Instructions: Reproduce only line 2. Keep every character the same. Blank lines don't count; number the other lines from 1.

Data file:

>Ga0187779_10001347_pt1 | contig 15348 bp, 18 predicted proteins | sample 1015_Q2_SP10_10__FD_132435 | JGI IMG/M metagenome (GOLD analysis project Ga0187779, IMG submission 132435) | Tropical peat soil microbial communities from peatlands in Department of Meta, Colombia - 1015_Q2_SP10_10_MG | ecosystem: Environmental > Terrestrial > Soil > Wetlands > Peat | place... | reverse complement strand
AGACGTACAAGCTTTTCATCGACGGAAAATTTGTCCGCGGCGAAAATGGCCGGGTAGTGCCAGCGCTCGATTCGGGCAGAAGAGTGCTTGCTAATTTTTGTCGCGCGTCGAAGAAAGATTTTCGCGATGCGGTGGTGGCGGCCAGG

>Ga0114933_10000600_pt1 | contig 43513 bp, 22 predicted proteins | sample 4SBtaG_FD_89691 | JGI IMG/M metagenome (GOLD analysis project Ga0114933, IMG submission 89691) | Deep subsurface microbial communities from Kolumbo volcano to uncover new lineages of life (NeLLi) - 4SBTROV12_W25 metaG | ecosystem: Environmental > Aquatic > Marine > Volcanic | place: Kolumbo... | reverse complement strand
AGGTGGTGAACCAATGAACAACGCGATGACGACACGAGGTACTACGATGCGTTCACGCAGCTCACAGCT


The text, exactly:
AGACGTACAAGCTTTTCATCGACGGAAAATTTGTCCGCGGCGAAAATGGCCGGGTAGTGCCAGCGCTCGATTCGGGCAGAAGAGTGCTTGCTAATTTTTGTCGCGCGTCGAAGAAAGATTTTCGCGATGCGGTGGTGGCGGCCAGG